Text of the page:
Boys Will Be Boys – If You Let Them

Boys read. But not always what school provides.

Boys are more emotional than girls. So thinks Tony Little, the head of Eton school, who in a highly controversial interview this week, also claims that boys are being failed by a state education system which treats them the same as girls. Boys, he insists, are wired differently from girls: they are more competitive, need to be physically active and are incapable of multi-tasking. For that reason, Little argues, boys need to be taught differently, and the result of our failure to do so is a nationwide problem with disaffected teenage boys. Interestingly, the head of Britain’s most prestigious, and most expensive, single-sex school has been a passionate advocate of boys and girls being taught together, but he also believes that unless we take account of the differences between the sexes, many boys will continue to be labelled disruptive and fail to achieve their true potential.

Make of Tony Little’s comments what you will, but if we think about the issue purely in terms of reading engagement, I believe that many of our boys are failed by an inherent institutional bias. The popular misconception is that boys, generally speaking, are reluctant readers. I’m not convinced. I have a notion that the problem is more about the choice of texts than it is about the reader. It’s hardly a scientific study, but in my experience as a secondary English teacher, when given a free choice of texts, girls would normally opt for a novel, while boys more often than not would choose non-fiction texts. There were of course exceptions to the rule. The whole-class texts they studied did not reflect that balance however, consisting almost entirely of works of fiction. To compound the problem, in cash-strapped schools and departments, many of the texts were significantly outdated and often presented outdated gender stereotypes.

There was a solution to the problem. Occasionally, the common experience of a single text by a whole class is an enjoyable and worthwhile experience, but equally there is no reason why we should assume that in all circumstances a single text will be appropriate for twenty or thirty young people simply because they happen to be the same age and in the same room. A common outcome can be achieved by setting the same task for different texts. It’s more appropriate, it saves money and it proves that sometimes discrimination can be positive.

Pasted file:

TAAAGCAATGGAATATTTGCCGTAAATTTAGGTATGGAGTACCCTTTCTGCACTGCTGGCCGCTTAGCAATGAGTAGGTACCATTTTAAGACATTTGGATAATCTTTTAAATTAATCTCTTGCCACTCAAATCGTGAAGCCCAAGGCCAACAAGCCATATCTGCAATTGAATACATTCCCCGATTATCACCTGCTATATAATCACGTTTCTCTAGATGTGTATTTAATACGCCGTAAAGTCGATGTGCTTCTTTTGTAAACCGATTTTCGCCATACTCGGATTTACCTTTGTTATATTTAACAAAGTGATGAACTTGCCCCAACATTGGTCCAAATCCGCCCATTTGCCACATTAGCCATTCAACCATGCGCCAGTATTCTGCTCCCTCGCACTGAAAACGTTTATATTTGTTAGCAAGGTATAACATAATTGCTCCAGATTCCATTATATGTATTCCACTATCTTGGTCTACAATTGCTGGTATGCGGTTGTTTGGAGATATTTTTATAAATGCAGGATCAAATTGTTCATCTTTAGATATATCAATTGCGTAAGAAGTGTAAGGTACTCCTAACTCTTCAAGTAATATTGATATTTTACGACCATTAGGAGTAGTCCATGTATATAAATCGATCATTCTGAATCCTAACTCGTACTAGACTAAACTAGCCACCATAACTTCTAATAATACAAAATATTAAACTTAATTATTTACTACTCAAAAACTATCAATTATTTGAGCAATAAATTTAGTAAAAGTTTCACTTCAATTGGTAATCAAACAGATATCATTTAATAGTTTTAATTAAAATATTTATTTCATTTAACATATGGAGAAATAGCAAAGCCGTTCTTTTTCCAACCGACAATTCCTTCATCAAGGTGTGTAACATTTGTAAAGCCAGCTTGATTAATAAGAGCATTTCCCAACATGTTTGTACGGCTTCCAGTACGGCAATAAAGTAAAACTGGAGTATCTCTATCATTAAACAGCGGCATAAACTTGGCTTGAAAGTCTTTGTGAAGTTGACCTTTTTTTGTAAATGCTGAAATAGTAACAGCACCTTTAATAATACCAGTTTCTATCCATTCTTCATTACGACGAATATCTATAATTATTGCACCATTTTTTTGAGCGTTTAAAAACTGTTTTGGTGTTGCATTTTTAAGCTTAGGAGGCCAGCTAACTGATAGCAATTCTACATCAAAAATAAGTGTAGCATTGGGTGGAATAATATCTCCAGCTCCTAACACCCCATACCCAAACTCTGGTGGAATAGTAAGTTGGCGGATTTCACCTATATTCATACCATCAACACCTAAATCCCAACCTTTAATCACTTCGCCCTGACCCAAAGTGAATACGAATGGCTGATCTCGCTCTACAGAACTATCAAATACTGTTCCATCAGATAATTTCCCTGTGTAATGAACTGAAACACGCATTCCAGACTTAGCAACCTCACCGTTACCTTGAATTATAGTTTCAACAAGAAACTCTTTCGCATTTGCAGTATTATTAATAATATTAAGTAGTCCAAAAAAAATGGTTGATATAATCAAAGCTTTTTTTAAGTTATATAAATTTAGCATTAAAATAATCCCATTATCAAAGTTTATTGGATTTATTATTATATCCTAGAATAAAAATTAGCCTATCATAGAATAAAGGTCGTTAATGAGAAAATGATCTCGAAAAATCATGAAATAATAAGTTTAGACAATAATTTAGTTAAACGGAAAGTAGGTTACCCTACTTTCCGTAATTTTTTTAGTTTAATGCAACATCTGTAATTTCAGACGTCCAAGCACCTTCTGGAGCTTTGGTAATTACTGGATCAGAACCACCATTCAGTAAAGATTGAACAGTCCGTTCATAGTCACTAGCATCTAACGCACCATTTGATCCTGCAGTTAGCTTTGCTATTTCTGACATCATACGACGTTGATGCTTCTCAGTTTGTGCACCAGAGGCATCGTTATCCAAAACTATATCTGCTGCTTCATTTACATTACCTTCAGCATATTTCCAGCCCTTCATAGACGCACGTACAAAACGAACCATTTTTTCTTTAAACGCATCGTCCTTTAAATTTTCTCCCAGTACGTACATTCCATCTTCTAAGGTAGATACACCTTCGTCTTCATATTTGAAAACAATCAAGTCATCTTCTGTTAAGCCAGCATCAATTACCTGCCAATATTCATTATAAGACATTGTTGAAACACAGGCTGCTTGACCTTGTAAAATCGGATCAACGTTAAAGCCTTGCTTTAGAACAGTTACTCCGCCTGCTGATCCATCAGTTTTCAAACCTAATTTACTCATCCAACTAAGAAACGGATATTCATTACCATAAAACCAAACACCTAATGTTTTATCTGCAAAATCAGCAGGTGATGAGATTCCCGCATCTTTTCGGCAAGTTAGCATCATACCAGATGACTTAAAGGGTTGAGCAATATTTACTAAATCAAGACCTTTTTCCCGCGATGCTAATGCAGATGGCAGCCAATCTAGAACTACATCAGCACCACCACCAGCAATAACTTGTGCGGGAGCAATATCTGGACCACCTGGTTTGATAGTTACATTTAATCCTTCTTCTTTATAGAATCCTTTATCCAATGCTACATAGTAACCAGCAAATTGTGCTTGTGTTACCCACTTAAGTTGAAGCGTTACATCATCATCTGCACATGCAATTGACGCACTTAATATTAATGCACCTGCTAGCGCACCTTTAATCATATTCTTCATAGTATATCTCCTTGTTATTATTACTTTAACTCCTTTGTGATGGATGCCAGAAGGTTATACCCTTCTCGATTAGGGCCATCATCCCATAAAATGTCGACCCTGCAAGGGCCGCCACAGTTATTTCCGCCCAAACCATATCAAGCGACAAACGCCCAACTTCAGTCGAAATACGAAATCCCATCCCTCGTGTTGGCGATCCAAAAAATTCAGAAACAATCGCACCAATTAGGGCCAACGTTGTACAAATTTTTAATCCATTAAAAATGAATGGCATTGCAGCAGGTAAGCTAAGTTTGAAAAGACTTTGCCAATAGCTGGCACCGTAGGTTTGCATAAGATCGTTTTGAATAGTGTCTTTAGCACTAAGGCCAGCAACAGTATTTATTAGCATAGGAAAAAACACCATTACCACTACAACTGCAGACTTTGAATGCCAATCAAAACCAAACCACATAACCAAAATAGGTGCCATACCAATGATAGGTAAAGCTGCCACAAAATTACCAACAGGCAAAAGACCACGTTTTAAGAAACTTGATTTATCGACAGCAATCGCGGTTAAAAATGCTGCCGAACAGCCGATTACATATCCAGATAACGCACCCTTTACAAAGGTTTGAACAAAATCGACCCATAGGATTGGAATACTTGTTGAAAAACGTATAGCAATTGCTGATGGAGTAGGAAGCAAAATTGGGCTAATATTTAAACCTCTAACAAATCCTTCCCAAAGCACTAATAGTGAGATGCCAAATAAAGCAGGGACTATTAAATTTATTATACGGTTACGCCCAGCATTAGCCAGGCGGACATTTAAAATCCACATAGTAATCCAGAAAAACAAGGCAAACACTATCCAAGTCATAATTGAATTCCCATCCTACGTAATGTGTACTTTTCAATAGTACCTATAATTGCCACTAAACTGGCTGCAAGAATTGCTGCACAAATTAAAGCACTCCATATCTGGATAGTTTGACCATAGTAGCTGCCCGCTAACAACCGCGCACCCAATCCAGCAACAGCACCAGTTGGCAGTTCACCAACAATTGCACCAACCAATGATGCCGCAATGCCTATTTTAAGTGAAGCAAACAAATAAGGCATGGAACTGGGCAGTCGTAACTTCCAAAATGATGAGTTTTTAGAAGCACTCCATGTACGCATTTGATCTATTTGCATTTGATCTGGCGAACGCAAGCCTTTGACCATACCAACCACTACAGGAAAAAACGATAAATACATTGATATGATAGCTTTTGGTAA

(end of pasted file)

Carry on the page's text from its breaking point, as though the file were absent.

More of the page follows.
4 thoughts on “Boys Will Be Boys – If You Let Them

  1. One of the things that concerned me when Gareth Malone went into school to prove that boys needed different teaching was the lumping of all boys together. I am sure that there were some girls who needed to run around and have competition and some boys who would have liked to stay in the classroom.
    Are boys really more sensitive than girls or do we just think that because they are boys and hide their sensitivity in different ways to girls we feel we needn’t take their feelings into account.
    It is a rare experience when a single text means something to everyone even in primary school. That is why as teachers we need to read children’s fiction so that we can suggest other books that children might try and so that we can offer as wide a range of texts as possible in teaching time.
    What Gareth Malone did show was listening to the boys and how many of them were desperate to be better readers. I can’t help but ask whether anyone else knew how they felt.
    Some of the best guided reading sessions are where children bring their own text to the session and we discuss common themes, similarities and differences. It places me in the position as a learner and listener as I frequently know nothing about the texts some of the children choose.
    Great post Bill

  2. Thanks Joy. It’s a very complex issue, and I realise I haven’t even started to do it justice in those few paragraphs. However, I feel that it is a discussion people often shy away from when in fact it needs to be aired. I agree with you completely that it would be wrong to generalise about boys or girls – although Tony Little seemed quite happy to do it! My main concern is more to do with the fact that there is not a big enough range of texts STUDIED in classrooms (as opposed to being simply made available)and that in English classrooms especially we often don’t get beyond novels, plays and poems.Like your observations about children and their own texts.

    Bill

  3. Pingback: Mina’s views on school • Reading Matters

  4. Pingback: Here Come the Boys « Bill Boyd – The Literacy Adviser

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